Physiological regulation and social-emotional processing in female carriers of the FMR1 premutation

Molly Winston, Kritika Nayar, Abigail L. Hogan, Jamie Barstein, Chelsea La Valle, Kevin Sharp, Elizabeth Berry-Kravis, Molly Losh*

*Corresponding author for this work

Research output: Contribution to journalArticlepeer-review

7 Scopus citations


The FMR1 gene is associated with a wide range of clinical and cognitive phenotypes, ranging from intellectual disability and autism symptoms in fragile X syndrome (caused by the FMR1 full mutation), to a more varied, and still poorly understood range of clinical and cognitive phenotypes among carriers of the gene in its premutation state. Because the FMR1 premutation is relatively common among women (as high as 1 in 150), investigations of its phenotypic impact could have broad implications for understanding gene-behavior relationships underlying complex human traits, with potential clinical implications. This study investigated physiological regulation measured by pupillary responses, along with fixation patterns while viewing facial expressions among women who carry the FMR1 premutation (PM group; n = 47), to examine whether the FMR1 gene may relate to physiological regulation, social-emotional functioning, and social language skills (where subclinical differences have been previously reported among PM carriers that resemble those documented in autism-related conditions). Relative to controls (n = 25), the PM group demonstrated atypical pupillary responses and fixation patterns, controlling for IQ. In the PM group, pupillary response and fixation patterns were related to social cognition, social language abilities, and FMR1-related variation. Results indicate a pattern of atypical attention allocation among women who carry the FMR1 PM that could reflect different emotion-processing strategies mediated by autonomic dysregulation and the FMR1 gene. These findings lend insight into the FMR1 gene's potential contributions to complex human traits such as social emotional processing and social language.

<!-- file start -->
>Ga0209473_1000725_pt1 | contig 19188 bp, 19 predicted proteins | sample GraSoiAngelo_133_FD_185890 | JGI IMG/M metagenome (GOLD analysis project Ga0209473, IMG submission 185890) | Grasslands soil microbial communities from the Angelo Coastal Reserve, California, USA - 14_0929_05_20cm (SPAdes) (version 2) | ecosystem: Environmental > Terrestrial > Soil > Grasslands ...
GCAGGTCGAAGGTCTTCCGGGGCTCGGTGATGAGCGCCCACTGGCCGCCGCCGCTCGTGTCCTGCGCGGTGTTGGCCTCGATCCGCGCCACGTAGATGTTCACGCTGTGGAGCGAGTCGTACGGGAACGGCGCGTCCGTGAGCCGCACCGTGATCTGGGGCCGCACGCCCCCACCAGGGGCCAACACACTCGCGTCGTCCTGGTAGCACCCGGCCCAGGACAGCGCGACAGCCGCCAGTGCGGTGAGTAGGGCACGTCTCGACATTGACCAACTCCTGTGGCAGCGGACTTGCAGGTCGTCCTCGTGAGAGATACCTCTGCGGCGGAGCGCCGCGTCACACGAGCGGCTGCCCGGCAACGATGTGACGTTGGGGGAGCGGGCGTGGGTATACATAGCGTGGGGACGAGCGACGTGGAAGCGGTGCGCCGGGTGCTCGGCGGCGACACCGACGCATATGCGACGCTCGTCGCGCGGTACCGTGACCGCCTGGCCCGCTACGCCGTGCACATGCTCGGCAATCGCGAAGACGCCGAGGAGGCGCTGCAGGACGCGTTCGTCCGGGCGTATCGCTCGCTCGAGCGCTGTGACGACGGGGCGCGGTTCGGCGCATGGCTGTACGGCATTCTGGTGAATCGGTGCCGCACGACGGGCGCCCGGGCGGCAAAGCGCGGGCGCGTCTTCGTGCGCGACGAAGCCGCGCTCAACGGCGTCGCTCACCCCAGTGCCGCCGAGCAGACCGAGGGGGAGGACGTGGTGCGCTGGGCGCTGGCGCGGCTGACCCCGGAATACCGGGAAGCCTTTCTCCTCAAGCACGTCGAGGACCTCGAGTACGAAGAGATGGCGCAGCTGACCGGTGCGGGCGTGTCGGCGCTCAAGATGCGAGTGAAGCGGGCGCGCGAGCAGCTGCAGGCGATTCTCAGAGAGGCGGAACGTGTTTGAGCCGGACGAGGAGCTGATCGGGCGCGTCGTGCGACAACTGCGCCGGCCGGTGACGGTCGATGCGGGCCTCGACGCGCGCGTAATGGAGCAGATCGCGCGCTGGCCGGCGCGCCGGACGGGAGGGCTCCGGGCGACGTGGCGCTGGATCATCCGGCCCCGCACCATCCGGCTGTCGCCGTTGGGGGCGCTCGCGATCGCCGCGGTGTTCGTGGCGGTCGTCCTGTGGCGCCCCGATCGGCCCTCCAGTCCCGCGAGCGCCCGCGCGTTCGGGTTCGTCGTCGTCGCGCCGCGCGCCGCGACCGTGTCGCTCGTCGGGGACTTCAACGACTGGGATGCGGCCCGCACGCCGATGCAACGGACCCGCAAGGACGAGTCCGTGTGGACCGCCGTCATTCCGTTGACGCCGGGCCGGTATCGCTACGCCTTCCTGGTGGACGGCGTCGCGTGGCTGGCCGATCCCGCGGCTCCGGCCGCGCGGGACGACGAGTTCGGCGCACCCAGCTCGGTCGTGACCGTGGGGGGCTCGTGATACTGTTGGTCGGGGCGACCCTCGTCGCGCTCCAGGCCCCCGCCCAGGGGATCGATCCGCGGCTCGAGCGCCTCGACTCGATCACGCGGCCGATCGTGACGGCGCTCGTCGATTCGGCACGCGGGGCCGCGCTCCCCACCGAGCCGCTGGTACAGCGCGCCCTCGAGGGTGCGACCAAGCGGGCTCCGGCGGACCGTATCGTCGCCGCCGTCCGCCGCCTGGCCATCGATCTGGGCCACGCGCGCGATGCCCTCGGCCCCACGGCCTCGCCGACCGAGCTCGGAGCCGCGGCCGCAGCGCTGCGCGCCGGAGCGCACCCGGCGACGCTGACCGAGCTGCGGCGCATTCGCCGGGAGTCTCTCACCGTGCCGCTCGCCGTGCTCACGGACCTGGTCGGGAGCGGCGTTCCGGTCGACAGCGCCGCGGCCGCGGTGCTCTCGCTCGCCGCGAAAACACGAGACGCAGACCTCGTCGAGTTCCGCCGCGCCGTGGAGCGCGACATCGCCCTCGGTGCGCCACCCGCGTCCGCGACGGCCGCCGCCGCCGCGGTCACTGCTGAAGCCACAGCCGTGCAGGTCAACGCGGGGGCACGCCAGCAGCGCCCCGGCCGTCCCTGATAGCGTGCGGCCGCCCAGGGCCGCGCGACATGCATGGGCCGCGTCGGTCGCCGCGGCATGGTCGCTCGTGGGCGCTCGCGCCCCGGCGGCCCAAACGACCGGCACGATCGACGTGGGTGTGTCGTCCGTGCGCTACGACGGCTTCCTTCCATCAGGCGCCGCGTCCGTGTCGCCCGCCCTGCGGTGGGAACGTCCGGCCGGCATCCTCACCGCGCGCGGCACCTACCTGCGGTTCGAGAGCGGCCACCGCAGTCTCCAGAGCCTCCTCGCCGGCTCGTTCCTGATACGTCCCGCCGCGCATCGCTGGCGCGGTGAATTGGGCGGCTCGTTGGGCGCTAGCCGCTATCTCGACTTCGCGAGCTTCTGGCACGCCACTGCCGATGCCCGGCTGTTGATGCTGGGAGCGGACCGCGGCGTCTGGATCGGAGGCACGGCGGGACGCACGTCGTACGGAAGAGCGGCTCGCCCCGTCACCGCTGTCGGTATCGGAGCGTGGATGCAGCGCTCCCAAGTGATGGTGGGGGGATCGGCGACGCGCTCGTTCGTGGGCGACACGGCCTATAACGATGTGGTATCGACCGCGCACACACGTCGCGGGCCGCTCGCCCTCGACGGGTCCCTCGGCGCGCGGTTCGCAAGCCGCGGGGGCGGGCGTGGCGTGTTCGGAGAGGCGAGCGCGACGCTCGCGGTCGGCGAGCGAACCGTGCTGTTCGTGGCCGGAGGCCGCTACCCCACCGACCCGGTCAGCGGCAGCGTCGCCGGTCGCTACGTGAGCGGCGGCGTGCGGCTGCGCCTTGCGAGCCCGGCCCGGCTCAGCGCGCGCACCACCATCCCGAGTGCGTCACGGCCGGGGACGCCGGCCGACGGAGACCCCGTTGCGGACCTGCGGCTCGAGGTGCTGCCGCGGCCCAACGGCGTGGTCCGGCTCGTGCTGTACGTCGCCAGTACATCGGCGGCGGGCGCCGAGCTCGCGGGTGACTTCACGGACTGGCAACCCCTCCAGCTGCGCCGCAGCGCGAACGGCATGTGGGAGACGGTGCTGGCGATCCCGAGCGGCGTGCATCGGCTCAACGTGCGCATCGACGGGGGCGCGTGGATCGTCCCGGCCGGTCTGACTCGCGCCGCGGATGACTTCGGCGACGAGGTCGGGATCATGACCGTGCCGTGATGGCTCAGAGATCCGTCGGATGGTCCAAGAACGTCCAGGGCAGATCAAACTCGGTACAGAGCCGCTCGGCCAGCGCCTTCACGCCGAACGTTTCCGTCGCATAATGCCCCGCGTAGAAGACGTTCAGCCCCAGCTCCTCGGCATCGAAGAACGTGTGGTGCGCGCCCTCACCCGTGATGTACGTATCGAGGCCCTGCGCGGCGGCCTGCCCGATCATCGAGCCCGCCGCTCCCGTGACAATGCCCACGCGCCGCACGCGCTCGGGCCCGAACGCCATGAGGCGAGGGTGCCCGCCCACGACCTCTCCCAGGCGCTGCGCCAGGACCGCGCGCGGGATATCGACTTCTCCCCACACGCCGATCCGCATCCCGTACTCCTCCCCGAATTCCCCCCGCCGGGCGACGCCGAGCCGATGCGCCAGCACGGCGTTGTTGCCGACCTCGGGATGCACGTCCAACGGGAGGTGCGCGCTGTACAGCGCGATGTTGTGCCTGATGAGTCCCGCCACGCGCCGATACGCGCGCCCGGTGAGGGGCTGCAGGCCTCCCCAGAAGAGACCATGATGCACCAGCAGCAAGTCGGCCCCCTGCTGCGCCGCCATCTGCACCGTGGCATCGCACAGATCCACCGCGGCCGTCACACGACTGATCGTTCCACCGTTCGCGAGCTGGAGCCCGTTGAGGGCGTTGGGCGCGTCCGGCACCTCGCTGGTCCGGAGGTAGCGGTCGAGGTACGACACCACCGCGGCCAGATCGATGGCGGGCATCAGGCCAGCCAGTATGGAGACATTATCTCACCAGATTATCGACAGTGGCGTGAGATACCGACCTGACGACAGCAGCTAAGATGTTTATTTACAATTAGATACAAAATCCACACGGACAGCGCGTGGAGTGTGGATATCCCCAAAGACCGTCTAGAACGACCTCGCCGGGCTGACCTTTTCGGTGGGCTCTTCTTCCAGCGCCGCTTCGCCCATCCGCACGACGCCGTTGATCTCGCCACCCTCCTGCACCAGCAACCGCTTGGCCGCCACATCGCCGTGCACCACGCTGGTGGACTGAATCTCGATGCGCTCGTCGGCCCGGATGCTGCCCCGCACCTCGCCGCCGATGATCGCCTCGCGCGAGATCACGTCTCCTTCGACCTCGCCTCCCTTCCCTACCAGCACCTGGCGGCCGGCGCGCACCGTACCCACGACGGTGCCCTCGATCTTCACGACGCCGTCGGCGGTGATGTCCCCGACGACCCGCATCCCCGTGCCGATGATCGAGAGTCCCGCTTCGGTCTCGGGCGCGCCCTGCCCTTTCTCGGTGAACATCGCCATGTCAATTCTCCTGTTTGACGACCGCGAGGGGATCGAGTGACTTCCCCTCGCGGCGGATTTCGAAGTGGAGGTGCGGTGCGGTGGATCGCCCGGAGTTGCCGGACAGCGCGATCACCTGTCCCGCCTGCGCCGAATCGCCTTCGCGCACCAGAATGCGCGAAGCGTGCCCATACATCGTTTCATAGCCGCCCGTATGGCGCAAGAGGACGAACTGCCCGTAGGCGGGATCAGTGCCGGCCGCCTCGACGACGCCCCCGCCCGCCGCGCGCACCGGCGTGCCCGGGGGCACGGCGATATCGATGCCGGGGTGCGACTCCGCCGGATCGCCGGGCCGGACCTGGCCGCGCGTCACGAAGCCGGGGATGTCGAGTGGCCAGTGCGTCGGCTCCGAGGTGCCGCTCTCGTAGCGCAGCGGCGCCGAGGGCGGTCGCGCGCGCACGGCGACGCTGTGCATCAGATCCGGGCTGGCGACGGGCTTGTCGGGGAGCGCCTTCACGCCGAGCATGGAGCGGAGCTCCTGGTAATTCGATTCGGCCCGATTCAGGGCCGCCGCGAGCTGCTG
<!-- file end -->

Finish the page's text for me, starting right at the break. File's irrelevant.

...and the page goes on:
Original languageEnglish (US)
Article number112746
JournalPhysiology and Behavior
StatePublished - Feb 1 2020


  • Autism spectrum disorder
  • Endophenotype
  • FMR1 premutation
  • Fragile X syndrome
  • Physiological regulation
  • Social cognition

ASJC Scopus subject areas

  • Experimental and Cognitive Psychology
  • Behavioral Neuroscience


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